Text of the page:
US Journalist Disappears in Mexico Drug Cartel Stronghold

PHOTO: Zane Alejandro Plemmons Rosales

A 30-year-old American photojournalist has become the latest reporter to go missing while covering Mexico's drug war, after he left his hotel room in the violent drug cartel stronghold of Nuevo Laredo to take pictures of a shooting and never returned.

The Mexican newspaper where Zane Alejandro Plemmons Rosales had been working disclosed Friday that the San Antonio resident had gone missing in the border town of Nuevo Laredo, the headquarters of the Zetas drug cartel, on the night of May 21. "[He] found himself at his hotel and, upon hearing gunshots, left for the street in order to cover the news," said the Mazatlan-based paper, El Debate. "Since then his whereabouts are unknown."

Plemmons' sister, Lizanne Sanchez, told a San Antonio television station that when she contacted his hotel, she was told that two masked, armed men had entered the hotel at 3 a.m., demanded his room keys from the receptionist, and removed all of this belongings. Sanchez said his bank accounts have not been touched.

Mexico is the most dangerous country in the Americas for the press, according to the Knight Center for Journalism in the Americas. "Since 2000, 80 journalists have been killed in Mexico -- eight so far this year -- and 17 journalists remain missing," said Summer Harlow of the Knight Center.

Freedom House, an organization that tracks international human rights and civil liberties, says Plemmons is the third journalist to disappear in Mexico this year.

"What's happening in Mexico is that organized crime is trying to control all the information," explained Dario Fritz, a program officer for Freedom House in Mexico City. "The problem of impunity [of the cartels] and persecution is not only a problem for journalists."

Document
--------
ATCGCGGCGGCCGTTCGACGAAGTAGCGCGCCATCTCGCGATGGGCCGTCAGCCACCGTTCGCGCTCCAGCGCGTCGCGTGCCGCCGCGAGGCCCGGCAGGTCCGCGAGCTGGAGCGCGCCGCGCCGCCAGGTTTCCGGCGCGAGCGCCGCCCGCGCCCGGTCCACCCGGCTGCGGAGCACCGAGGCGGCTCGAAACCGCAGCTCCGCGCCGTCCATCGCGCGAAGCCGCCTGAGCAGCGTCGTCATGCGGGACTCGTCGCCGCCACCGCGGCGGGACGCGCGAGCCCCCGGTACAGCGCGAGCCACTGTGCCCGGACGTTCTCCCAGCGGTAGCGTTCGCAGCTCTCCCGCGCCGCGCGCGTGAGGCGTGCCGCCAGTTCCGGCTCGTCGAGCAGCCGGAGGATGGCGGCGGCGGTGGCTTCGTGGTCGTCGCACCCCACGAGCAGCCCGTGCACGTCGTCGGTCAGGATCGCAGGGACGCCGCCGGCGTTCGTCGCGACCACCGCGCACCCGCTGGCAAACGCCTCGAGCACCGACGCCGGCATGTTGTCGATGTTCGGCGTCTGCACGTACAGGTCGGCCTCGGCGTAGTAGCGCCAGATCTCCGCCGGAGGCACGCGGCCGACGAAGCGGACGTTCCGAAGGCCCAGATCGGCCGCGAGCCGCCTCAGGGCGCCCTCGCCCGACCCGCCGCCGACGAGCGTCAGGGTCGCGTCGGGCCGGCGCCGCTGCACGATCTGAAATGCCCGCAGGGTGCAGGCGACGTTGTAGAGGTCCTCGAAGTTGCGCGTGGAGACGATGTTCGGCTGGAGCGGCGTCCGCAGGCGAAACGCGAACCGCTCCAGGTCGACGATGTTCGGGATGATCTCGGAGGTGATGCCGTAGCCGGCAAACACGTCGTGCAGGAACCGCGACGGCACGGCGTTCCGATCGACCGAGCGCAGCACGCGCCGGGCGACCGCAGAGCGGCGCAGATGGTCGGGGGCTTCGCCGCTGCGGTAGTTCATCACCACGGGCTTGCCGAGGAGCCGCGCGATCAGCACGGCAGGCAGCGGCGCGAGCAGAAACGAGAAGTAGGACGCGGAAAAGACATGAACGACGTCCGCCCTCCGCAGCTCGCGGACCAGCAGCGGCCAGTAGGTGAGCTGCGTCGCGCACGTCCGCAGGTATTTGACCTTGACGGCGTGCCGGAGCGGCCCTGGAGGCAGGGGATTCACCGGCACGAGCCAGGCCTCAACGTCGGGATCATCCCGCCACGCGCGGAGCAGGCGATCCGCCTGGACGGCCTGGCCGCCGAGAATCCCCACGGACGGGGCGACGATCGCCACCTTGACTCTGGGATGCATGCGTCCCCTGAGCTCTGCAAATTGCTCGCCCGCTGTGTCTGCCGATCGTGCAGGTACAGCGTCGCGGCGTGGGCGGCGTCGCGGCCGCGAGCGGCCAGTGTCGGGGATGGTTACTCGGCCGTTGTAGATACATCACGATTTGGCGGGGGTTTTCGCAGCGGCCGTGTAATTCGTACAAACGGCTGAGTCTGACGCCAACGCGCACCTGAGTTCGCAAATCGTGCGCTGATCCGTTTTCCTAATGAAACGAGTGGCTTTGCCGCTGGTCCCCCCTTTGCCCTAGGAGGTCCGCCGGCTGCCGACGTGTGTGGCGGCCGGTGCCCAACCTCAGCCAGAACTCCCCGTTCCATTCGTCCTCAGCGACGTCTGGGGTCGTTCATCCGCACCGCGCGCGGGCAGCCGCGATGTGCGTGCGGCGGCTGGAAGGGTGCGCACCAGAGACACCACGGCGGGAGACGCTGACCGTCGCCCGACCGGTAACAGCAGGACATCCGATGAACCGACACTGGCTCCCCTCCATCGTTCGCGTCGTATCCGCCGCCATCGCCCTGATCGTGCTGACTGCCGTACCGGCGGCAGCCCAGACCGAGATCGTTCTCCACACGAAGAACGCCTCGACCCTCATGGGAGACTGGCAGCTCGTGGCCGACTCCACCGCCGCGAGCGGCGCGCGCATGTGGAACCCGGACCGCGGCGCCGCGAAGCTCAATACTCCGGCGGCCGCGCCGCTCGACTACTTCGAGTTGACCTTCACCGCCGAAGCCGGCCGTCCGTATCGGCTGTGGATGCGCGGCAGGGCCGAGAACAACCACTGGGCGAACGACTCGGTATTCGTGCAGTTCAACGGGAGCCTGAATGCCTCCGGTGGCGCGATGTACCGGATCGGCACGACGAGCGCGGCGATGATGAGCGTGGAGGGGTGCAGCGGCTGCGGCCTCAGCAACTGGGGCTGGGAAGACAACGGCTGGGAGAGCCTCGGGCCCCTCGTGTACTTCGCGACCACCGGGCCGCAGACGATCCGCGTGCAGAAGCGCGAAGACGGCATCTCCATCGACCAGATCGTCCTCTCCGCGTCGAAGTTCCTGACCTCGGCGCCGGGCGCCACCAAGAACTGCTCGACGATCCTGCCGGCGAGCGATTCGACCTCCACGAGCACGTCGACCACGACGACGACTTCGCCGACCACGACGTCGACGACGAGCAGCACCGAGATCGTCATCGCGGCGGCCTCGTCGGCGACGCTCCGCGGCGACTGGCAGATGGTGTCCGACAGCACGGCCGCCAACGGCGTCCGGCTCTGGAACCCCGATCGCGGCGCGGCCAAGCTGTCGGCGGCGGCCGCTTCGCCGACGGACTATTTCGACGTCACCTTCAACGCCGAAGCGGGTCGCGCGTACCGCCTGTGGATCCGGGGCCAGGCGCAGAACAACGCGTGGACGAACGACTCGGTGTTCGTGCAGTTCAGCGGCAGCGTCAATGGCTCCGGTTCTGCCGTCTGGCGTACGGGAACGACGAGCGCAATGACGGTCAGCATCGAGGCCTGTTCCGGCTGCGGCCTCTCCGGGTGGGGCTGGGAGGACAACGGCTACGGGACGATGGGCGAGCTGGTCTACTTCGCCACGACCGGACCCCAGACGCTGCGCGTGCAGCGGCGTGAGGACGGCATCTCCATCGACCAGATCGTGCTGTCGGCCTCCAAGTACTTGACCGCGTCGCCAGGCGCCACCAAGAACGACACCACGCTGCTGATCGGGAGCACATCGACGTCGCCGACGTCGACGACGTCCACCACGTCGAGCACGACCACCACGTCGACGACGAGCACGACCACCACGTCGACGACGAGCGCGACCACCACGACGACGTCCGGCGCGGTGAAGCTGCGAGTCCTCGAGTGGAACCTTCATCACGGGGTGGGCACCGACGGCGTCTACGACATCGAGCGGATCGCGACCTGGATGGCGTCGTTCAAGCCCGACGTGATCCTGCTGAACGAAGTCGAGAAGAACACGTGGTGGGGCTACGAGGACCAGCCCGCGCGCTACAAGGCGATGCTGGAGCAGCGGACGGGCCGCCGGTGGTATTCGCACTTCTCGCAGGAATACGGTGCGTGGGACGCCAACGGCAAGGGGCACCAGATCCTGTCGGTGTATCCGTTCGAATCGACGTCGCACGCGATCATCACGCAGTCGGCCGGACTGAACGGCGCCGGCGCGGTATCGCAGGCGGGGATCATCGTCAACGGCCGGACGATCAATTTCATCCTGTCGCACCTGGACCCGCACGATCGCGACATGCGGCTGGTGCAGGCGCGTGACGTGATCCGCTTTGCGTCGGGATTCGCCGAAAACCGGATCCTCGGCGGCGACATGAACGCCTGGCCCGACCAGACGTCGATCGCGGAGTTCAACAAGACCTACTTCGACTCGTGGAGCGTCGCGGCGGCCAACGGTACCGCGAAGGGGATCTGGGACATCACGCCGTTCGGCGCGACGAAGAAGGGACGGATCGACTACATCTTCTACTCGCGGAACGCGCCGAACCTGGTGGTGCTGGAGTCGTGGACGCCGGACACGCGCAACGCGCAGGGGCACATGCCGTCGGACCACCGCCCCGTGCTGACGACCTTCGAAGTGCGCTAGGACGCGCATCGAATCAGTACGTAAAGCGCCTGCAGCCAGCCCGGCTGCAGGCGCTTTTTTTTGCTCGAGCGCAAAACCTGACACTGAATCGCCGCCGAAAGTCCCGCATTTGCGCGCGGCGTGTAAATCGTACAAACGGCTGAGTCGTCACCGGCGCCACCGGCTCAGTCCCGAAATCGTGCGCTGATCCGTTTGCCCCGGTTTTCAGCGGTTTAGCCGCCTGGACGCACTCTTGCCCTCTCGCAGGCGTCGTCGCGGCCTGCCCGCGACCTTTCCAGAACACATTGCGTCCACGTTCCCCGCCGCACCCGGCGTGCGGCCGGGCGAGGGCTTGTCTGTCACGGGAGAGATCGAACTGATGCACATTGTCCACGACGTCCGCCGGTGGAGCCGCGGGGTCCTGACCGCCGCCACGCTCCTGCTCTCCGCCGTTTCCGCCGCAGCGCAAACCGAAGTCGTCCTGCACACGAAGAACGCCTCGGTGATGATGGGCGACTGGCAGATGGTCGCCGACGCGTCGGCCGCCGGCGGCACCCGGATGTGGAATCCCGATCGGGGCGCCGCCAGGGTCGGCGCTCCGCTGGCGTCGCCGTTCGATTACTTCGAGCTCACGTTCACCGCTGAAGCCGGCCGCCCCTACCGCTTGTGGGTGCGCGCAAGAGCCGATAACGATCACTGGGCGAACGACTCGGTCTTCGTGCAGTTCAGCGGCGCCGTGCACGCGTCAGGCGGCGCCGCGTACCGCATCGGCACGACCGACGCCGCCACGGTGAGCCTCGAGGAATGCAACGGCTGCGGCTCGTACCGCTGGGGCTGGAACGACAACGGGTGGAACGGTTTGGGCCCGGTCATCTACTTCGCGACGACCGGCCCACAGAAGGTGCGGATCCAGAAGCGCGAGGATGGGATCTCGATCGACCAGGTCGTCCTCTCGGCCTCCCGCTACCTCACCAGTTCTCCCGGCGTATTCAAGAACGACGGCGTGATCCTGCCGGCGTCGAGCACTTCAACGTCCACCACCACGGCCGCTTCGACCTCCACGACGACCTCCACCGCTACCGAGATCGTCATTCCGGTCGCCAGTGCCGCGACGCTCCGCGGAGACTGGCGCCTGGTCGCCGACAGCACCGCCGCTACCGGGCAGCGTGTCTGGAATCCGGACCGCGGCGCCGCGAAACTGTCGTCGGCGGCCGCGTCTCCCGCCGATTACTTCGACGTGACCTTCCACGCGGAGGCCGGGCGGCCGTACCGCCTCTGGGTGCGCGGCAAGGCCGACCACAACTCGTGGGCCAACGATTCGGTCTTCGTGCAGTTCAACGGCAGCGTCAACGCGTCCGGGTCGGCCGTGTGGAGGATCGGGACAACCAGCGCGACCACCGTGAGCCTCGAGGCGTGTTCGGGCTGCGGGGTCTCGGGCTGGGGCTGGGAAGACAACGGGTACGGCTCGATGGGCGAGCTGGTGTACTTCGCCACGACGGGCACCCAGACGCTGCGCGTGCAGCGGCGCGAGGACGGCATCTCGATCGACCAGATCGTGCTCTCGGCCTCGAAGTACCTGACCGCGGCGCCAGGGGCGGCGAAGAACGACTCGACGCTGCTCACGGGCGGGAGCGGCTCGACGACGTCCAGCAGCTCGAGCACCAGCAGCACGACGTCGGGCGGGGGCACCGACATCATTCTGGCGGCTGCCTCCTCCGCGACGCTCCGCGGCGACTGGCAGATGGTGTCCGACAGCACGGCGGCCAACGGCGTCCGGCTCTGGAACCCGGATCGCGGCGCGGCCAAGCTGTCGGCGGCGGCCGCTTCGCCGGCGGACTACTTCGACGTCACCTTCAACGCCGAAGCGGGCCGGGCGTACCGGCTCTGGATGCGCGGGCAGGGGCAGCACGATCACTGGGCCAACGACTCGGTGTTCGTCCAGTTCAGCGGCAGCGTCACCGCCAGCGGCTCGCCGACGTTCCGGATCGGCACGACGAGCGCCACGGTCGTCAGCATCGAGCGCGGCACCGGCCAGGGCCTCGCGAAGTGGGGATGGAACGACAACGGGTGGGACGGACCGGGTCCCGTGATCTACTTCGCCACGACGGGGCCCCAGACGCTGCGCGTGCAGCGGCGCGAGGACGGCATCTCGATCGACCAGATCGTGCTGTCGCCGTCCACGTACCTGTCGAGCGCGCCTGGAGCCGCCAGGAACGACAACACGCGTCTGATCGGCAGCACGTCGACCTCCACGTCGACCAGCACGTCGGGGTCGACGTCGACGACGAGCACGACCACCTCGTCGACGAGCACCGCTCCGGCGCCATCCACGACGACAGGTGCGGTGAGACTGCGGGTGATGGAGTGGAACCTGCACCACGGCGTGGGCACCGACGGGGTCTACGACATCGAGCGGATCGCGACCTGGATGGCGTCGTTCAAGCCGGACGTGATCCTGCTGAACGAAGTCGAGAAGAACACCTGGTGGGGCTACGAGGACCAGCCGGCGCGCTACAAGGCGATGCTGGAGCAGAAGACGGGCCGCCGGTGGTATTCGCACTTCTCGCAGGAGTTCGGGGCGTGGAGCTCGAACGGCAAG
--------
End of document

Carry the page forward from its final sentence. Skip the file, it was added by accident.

Violence against the media is especially acute in Nuevo Laredo; a series of bloody attacks against journalists has functionally silenced the local press in the past year. In September 2011, three different reporters who had published on-line stories about the drug cartels under pseudonyms were found out and murdered. Two were tortured and hung from a bridge, while a blogger was beheaded. Last month, gunmen from the Sinaloa drug cartel attacked the office of a local newspaper in a five-minute shoot-out.

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"The community should be appalled that another journalist has gone missing," said Harlow. "And the public should be horrified that journalist after journalist is fleeing Veracruz, and that newspapers in Nuevo Laredo had to take the unprecedented step of stopping reporting on organized crime because it was too dangerous for their reporters. Clearly, things are way beyond 'out of control' and it's long past time for authorities to step in and do something."

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